There are the usual thoughts on this, that getting outside of your normal environment can help spark creativity, and exposure to new things does the same. But I find that any sort of travel, even if it’s to places I know well, can be inspiring in multiple ways.
For example, a recent trip to Washington, D.C. familiarized me with a part of the town I hadn’t really experienced before, and added new depth to my knowledge of the city, which is useful. Details–from coffee shops to what people are wearing, to traffic patterns–can make their way into future novels and pieces, making my imaginary store of places richer. (There was one restaurant in particular that I loved). This is also when keeping a journal comes in handy. I have an instant place to record my observations and details I want to keep in mind.
For new cities, of course, there’s always much more that I’ve never seen before. When I go to Charleston in a month, I’m fully expecting that I’ll be writing a lot in my journals about the city and details about the people and places we see.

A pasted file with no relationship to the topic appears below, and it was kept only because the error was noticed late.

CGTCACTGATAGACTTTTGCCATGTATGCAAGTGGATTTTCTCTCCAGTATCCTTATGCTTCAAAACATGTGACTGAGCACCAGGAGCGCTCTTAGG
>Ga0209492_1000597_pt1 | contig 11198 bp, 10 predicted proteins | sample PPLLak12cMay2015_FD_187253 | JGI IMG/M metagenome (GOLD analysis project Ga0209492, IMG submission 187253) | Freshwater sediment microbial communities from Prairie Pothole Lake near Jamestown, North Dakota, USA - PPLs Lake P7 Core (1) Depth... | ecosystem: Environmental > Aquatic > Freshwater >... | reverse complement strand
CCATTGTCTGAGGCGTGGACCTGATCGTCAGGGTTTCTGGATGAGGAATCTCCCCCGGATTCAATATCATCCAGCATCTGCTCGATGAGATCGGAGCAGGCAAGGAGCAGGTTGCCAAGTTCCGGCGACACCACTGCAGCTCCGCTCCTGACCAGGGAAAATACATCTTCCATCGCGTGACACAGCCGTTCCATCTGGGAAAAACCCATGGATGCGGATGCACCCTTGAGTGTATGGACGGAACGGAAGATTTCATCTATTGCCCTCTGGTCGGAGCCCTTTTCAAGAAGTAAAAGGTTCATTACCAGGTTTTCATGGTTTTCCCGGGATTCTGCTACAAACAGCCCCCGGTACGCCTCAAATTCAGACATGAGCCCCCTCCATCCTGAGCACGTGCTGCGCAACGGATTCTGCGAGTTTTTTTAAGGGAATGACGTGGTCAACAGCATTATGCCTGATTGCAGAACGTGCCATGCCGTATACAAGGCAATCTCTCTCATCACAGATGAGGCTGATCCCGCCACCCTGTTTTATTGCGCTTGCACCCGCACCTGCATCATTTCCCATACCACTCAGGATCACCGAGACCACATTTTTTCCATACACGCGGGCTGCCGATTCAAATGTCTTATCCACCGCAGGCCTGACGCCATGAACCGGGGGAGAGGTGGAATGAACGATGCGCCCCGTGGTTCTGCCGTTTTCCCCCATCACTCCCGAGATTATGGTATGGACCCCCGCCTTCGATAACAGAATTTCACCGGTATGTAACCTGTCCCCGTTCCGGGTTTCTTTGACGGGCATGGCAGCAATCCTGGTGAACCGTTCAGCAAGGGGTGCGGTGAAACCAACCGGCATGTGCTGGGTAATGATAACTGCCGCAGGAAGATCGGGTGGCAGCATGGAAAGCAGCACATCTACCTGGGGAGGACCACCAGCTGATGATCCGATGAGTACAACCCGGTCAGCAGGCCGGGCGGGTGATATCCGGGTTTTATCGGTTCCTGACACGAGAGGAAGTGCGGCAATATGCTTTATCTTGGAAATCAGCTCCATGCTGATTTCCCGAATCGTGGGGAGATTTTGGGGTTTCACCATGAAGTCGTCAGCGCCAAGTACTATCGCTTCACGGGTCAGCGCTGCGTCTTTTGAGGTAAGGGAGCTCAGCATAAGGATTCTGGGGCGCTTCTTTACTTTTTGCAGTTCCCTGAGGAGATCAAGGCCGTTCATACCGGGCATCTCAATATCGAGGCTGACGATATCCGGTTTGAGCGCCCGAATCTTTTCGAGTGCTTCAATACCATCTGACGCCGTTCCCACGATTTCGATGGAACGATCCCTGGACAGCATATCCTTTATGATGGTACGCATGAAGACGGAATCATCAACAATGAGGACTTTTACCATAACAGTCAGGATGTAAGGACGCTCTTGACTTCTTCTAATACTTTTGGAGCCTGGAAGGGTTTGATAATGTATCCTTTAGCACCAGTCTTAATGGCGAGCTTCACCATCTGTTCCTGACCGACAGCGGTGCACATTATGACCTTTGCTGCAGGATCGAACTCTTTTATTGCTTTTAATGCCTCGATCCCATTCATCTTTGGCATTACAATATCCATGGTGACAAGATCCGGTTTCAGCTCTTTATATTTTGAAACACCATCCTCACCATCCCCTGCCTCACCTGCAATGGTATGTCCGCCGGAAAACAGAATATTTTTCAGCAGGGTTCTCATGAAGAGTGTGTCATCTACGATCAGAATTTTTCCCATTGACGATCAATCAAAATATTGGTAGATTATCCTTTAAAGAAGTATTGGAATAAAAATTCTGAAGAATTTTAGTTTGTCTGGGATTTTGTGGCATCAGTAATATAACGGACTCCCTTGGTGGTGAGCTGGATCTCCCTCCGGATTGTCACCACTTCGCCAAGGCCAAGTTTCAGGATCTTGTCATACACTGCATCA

I always get the itch to write when I travel. Usually it’s in my journal but if I have my laptop with me, sometimes I’ll do sketches or write the first few paragraphs of what I hope will be a larger piece. The larger piece may not appear, but just the practice of writing regularly can be reinvigorated by a new setting and new experiences.
Do you notice your creativity grows when you travel? Tell me about it in the comments!
One of the most common tips writers give to want-to-be-writers is to read a lot. This isn’t something I’ve ever had a problem with, but there are certain books about writing that I’ve found incredibly helpful to me over the years, so I thought I’d share them with you.